About the National Consumers League

Founded in 1899, the National Consumers League is America’s pioneer consumer organization. Its mission is to protect and promote social and economic justice for consumers and workers in the United States and abroad. NCL is a private, nonprofit membership organization. For more information, visit

About Shape Up America!

Shape Up America! was founded in 1994 by former U.S. Surgeon General C. Everett Koop to raise awareness of the health effects of obesity and to provide responsible information on weight management to the public and to health care professionals. The organization maintains an award winning website – – accessed by more than 100,000 visitors each month and an “opt-in” e-newsletter with more than 24,000 subscribers.

Obesity survey: The disconnect between size and weight – National Consumers League

According to the Centers for Disease Control and Prevention, an estimated 66 percent of U.S. adults are overweight (33 percent) or obese (33 percent) but, according to a new National Consumers League study conducted by Harris Interactive®, only 12 percent of U.S. adults say they have ever been told by a doctor, nurse, or other health care professional that they are obese. 

Following the recent announcement by RAND Corporation, which notes that the prevalence of American adults who are classified with severe or morbid obesity is increasing at a much faster rate than the prevalence of moderate obesity, the National Consumers League today is releasing troubling new survey data about consumers’ misconceptions about their weight and knowledge of weight-loss options. NCL is also announcing new Web resources for consumers who may need to lose weight but don’t know where to begin the daunting process.The survey of 1,978 adult Americans, was conducted online by Harris Interactive from March 6th to 12th, 2007. NCL has launched a new consumer education campaign, “Choose to Lose”. The new materials available at aim to help consumers overcome the overwhelming task of honestly evaluating their individual weight and work with their doctor to do something about it.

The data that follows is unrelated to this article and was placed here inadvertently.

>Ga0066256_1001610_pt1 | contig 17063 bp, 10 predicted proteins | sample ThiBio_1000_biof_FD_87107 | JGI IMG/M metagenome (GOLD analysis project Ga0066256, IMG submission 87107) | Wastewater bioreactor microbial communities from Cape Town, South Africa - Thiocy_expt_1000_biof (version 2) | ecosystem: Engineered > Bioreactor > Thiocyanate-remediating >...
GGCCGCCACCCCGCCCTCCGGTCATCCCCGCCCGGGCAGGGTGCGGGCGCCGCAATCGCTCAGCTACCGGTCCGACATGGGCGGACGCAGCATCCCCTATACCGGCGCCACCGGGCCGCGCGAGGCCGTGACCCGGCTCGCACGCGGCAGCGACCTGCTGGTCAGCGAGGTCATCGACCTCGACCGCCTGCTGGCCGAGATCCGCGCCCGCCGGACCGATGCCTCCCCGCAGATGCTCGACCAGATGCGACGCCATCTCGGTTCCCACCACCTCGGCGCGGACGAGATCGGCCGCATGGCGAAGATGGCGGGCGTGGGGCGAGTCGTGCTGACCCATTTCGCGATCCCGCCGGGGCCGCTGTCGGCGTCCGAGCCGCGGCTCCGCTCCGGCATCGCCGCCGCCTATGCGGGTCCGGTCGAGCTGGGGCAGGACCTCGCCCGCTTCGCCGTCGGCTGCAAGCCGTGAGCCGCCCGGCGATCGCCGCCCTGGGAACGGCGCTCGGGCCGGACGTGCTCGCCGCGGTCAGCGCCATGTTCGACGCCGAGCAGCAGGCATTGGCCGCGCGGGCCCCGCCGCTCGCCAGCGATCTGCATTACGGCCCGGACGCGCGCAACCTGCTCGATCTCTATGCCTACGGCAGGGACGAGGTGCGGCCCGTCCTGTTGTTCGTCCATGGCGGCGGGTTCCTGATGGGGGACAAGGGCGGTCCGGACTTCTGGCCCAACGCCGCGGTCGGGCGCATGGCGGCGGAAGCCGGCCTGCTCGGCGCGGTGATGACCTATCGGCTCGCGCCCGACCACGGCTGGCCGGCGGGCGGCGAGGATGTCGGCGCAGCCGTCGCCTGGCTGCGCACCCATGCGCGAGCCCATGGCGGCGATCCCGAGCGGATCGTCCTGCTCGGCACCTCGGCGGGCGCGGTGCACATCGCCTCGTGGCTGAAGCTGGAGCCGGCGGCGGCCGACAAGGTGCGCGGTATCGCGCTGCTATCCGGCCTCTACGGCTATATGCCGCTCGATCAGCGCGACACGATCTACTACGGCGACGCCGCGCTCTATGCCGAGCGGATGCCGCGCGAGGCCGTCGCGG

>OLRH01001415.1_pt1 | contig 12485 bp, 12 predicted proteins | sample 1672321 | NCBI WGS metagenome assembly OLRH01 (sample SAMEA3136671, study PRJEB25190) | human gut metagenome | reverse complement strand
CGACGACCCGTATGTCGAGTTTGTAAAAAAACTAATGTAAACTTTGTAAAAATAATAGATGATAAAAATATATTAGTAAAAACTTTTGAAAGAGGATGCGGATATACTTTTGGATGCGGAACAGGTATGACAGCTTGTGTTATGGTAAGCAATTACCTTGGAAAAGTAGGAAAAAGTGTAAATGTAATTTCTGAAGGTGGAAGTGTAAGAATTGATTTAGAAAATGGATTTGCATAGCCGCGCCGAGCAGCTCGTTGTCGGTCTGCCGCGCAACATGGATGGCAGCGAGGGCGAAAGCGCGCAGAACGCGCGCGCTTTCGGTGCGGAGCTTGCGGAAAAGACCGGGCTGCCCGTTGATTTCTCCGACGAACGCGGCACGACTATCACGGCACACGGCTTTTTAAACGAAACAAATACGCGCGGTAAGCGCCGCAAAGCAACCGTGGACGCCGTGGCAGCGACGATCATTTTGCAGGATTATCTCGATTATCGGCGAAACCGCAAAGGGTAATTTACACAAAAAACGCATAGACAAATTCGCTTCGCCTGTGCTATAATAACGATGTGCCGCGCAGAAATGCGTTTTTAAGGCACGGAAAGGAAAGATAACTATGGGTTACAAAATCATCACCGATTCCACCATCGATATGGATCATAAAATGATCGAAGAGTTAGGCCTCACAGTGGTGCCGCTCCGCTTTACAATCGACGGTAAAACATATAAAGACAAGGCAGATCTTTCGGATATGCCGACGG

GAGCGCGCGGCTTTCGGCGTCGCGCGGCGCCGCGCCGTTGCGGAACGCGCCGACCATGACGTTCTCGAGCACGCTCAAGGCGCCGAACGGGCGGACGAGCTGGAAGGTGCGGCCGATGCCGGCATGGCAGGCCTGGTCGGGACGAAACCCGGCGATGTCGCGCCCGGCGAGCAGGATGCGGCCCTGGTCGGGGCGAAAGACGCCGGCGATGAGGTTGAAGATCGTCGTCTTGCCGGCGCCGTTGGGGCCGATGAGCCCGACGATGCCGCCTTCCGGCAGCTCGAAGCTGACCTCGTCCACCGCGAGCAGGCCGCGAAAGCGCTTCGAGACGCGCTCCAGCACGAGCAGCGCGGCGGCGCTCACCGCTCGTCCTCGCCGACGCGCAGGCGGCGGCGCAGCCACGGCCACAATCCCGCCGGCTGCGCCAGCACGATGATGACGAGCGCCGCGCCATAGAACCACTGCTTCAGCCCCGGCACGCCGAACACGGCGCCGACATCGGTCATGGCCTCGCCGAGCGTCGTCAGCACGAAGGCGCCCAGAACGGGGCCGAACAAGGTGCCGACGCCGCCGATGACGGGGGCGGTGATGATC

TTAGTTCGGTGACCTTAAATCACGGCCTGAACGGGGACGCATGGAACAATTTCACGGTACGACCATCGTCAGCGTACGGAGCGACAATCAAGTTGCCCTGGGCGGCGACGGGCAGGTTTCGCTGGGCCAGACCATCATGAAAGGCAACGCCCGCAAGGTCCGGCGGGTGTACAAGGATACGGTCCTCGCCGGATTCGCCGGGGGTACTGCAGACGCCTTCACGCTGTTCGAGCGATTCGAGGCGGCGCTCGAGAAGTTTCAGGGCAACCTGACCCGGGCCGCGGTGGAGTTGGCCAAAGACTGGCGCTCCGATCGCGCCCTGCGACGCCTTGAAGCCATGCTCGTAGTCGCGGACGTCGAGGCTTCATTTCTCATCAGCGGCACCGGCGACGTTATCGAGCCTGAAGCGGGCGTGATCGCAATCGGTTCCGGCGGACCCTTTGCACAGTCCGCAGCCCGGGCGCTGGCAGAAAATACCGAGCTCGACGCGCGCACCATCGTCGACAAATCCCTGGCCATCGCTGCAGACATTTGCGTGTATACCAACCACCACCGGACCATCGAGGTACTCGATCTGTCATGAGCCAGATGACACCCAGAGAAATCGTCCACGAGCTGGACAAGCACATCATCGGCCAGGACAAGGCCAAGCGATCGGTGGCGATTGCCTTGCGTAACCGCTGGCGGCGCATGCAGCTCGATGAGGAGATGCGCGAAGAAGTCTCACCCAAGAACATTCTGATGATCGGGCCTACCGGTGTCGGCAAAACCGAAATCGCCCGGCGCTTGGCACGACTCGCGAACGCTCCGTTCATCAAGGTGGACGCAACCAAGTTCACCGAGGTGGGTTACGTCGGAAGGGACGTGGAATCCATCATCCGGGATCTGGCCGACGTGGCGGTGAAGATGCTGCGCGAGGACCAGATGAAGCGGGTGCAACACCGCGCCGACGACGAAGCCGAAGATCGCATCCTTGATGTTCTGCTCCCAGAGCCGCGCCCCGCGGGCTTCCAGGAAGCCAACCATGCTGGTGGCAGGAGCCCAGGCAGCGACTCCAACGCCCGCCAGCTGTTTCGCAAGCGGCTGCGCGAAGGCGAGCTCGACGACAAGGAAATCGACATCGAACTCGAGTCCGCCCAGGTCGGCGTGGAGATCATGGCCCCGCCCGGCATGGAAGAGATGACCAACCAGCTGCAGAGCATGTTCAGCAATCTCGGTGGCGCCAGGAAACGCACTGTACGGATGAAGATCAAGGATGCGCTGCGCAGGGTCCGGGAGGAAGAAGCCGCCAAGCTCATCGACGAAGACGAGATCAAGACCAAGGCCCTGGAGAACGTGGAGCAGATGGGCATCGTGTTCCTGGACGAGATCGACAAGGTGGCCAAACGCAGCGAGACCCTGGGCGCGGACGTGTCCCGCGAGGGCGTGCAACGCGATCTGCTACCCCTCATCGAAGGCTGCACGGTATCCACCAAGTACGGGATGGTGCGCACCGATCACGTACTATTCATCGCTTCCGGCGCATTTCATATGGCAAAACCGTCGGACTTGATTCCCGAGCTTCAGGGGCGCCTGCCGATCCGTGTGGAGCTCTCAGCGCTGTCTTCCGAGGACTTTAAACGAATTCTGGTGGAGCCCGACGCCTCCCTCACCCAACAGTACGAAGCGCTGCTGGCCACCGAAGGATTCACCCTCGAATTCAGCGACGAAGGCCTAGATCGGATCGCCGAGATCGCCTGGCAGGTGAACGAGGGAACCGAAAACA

‘Obesity’: Not Admitted by Most

NCL’s new survey found a startling disconnect between the way people perceive their weight, and their actual weight category based on the body mass index (BMI), the most common measurement for obesity. U.S. adults were much more likely to refer to themselves as “overweight” rather than “obese”, and consistently identified themselves as being in less severely overweight groups.  In fact, 52 percent of respondents referred to themselves as overweight, and only 12 percent as obese, severely obese, or morbidly obese. But, based on actual BMI calculations using self-reported height and weight information, among the 96 percent of respondents who reported height and weight, 35 percent are actually “overweight,” whereas 34 percent are actually obese, severely obese, or morbidly obese. Among respondents who are obese according to BMI, 82 percent consider themselves to be simply “overweight.” Alarmingly, only a minority of all respondents (20 percent) claimed to know their BMI number.

“This discrepancy between perceived and actual weight categories suggests that the stigma associated with being obese is a powerful one; many consumers would benefit from a more realistic picture of their own weight,” said NCL President Linda Golodner. “We wanted to find out how consumers feel about their weight, their health, their need to lose pounds, and the stigma surrounding treatment options. We found that while many consumers view obesity as a legitimate disease, they don’t want to identify themselves as ‘obese.’ Weight is a highly personalized, complicated issue, and many overweight and obese consumers are in need of help.”

Perceptions about Obesity: Real Disease, Real Treatment, Real Stigma